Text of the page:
ef is a state of mind, and requires a certain state of mind to really absorb and accept. This episode starts the process–with stronger artsiness waves than before, though. Is that always a good thing?
This was, of course, my most anticipated show of the season, and if SHAFT’s goal was to simply continue the style that made ef-a tale of memories so memorable, they certainly succeeded. All the usual directorial moves are back: the bizarre color schemes, the text on the screen a la Godard/Anno, the oddly abstract settings and dialogue.
Renji and his oversexed mother are back, but only briefly, thankfully. While he appears in the most “typically anime” scene with Mizuki getting out of bed, he does not appear to be a main character at all as in the first season; instead, if this episode is any guide to the future, the two adult men, Kuze and Yuu, are the chief protagonists. The timeline shifts from flashbacks during Yuu’s younger days to the present day Kuze-san. Both, it seems, are dealing with their own demons, with the high-school aged girls primarily serving as catalysts for self-examination. This is actually a fairly staple plotline in a number of movies and even anime–it’s one way to think of Welcome to the NHK!, for on. I still find it refreshing for the anime to focus mainly on the grown ups for a change. There was clearly a lot hinted about the two of them in the first season that remained unanswered, particularly Yuu’s relationship to Yuuko.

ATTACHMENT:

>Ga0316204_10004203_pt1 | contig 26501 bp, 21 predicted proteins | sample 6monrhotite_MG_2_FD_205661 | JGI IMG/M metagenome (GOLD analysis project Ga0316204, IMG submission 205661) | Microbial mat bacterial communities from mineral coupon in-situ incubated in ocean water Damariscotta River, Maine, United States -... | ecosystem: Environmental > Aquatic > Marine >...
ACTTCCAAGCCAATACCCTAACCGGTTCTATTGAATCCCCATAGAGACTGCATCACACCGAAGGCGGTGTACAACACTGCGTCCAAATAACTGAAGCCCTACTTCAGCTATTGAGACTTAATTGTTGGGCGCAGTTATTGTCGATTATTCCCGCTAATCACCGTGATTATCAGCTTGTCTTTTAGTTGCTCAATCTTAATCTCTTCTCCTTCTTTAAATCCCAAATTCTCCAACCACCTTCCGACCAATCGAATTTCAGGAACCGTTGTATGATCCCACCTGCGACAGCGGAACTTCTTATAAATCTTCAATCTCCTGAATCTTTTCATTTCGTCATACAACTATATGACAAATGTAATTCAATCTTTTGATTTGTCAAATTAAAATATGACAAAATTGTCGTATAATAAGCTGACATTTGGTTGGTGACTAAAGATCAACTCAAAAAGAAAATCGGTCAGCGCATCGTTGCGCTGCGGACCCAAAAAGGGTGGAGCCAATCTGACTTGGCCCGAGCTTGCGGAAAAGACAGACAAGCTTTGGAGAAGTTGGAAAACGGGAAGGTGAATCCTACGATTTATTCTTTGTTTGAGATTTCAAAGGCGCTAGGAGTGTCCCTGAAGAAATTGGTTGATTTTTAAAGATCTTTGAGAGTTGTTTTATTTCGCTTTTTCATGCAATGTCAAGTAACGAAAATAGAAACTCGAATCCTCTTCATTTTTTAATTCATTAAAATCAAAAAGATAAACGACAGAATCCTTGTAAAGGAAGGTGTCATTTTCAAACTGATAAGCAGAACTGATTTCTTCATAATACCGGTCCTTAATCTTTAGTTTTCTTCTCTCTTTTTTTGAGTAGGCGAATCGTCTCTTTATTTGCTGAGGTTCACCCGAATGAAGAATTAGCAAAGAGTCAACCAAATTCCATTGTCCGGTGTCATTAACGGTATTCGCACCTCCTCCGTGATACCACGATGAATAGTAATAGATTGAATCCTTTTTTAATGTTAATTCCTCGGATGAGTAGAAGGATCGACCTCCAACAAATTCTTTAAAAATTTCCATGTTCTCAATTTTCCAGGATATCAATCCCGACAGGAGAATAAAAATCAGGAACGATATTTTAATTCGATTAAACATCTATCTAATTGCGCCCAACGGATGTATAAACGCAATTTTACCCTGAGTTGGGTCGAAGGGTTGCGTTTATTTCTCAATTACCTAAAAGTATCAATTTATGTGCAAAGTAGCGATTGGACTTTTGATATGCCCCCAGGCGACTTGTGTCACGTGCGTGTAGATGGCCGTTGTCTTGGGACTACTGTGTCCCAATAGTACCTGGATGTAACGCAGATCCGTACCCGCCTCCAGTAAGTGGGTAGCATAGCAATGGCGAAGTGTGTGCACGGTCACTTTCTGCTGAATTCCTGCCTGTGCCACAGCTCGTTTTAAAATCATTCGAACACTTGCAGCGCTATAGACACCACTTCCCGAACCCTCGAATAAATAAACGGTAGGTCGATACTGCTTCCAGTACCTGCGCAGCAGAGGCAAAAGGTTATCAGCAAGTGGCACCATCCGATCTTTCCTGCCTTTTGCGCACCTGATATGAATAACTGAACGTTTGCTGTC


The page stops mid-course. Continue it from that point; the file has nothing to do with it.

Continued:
One fascinating question that the very first words of the episode seem to hint at is the nature of the setting, the town itself. It always seemed very dreamlike from the beginning, and the VO narration implies that there are in fact two cities: a dream and a “real” one built on rubble. It makes me wonder whether we will get a later revelation like in Oshii’s Avalon that there is an actual “real” city that is not nearly so picturesque, and we discover what is holding the illusionary version together (not in a sci-fi way, but more like by subjectivity and perhaps denial). It’s probably also a reference to the vision of rubble that we see briefly in the wake of Miyako’s emotional devastation. Graphically, we’re still often presented with two sets of colors or sides in a lot of shots and I suppose this dual nature is something the director will continue to play up.
The musical motifs came in, just as I predicted; with Kuze talking about his “fermata,” (apparently his way of getting through some illness), his former violin playing, and with the show’s logline, we are going to see a lot of reflection on music. Not that the memories theme has completely gone away, though. It seems Yuu has some memory problems, and somehow this has led to lasting consequences. Obviously, it’s too early to tell what is going to happen with all these useful ideas, but one of the things I really liked about the first season was the way “memories” served as an organizing principle that made the show’s artistic vision very coherent. In fact, that was why the show worked at all; all its artyness actually contributed to a meaningful whole. I hope they continue down that road and not simply become arty for artyness’ sake.